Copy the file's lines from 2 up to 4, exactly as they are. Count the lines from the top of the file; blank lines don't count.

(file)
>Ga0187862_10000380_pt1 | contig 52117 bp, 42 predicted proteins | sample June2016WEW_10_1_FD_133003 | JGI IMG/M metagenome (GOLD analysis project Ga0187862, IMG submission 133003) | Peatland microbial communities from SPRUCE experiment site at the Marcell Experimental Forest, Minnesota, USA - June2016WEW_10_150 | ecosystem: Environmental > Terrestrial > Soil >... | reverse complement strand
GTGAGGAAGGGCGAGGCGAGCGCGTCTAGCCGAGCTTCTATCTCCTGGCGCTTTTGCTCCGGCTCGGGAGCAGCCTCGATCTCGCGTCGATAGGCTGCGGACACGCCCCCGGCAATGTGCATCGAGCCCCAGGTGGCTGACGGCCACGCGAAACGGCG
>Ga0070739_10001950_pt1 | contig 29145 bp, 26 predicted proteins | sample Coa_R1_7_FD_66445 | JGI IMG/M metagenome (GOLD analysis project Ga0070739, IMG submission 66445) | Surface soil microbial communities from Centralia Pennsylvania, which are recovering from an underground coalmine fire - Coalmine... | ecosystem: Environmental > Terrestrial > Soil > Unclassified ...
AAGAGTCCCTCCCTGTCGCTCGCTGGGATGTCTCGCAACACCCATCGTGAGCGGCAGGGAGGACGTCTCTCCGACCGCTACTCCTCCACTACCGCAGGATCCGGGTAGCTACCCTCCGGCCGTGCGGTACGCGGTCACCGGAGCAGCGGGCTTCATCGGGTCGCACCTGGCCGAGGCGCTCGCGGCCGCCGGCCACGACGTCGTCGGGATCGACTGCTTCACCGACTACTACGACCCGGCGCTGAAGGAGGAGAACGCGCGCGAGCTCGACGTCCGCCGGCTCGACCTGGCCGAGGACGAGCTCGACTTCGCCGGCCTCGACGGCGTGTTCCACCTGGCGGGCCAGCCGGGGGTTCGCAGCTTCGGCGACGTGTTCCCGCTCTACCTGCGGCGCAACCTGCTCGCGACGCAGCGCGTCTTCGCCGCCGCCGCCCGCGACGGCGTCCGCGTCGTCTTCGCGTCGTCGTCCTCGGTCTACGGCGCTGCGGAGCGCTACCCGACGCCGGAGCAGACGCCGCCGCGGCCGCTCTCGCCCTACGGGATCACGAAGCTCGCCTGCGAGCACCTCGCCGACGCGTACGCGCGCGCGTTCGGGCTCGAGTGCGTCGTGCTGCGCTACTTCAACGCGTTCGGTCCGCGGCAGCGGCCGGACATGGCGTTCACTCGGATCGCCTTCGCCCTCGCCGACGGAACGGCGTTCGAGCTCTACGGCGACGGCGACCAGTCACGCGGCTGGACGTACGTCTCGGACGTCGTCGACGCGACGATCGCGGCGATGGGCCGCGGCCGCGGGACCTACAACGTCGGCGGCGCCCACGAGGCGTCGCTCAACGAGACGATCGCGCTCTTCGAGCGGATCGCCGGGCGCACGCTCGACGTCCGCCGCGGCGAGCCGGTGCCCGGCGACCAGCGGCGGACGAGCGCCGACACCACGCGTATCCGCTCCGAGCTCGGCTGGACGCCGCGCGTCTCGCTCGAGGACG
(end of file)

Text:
GTGAGGAAGGGCGAGGCGAGCGCGTCTAGCCGAGCTTCTATCTCCTGGCGCTTTTGCTCCGGCTCGGGAGCAGCCTCGATCTCGCGTCGATAGGCTGCGGACACGCCCCCGGCAATGTGCATCGAGCCCCAGGTGGCTGACGGCCACGCGAAACGGCG
>Ga0070739_10001950_pt1 | contig 29145 bp, 26 predicted proteins | sample Coa_R1_7_FD_66445 | JGI IMG/M metagenome (GOLD analysis project Ga0070739, IMG submission 66445) | Surface soil microbial communities from Centralia Pennsylvania, which are recovering from an underground coalmine fire - Coalmine... | ecosystem: Environmental > Terrestrial > Soil > Unclassified ...
AAGAGTCCCTCCCTGTCGCTCGCTGGGATGTCTCGCAACACCCATCGTGAGCGGCAGGGAGGACGTCTCTCCGACCGCTACTCCTCCACTACCGCAGGATCCGGGTAGCTACCCTCCGGCCGTGCGGTACGCGGTCACCGGAGCAGCGGGCTTCATCGGGTCGCACCTGGCCGAGGCGCTCGCGGCCGCCGGCCACGACGTCGTCGGGATCGACTGCTTCACCGACTACTACGACCCGGCGCTGAAGGAGGAGAACGCGCGCGAGCTCGACGTCCGCCGGCTCGACCTGGCCGAGGACGAGCTCGACTTCGCCGGCCTCGACGGCGTGTTCCACCTGGCGGGCCAGCCGGGGGTTCGCAGCTTCGGCGACGTGTTCCCGCTCTACCTGCGGCGCAACCTGCTCGCGACGCAGCGCGTCTTCGCCGCCGCCGCCCGCGACGGCGTCCGCGTCGTCTTCGCGTCGTCGTCCTCGGTCTACGGCGCTGCGGAGCGCTACCCGACGCCGGAGCAGACGCCGCCGCGGCCGCTCTCGCCCTACGGGATCACGAAGCTCGCCTGCGAGCACCTCGCCGACGCGTACGCGCGCGCGTTCGGGCTCGAGTGCGTCGTGCTGCGCTACTTCAACGCGTTCGGTCCGCGGCAGCGGCCGGACATGGCGTTCACTCGGATCGCCTTCGCCCTCGCCGACGGAACGGCGTTCGAGCTCTACGGCGACGGCGACCAGTCACGCGGCTGGACGTACGTCTCGGACGTCGTCGACGCGACGATCGCGGCGATGGGCCGCGGCCGCGGGACCTACAACGTCGGCGGCGCCCACGAGGCGTCGCTCAACGAGACGATCGCGCTCTTCGAGCGGATCGCCGGGCGCACGCTCGACGTCCGCCGCGGCGAGCCGGTGCCCGGCGACCAGCGGCGGACGAGCGCCGACACCACGCGTATCCGCTCCGAGCTCGGCTGGACGCCGCGCGTCTCGCTCGAGGACG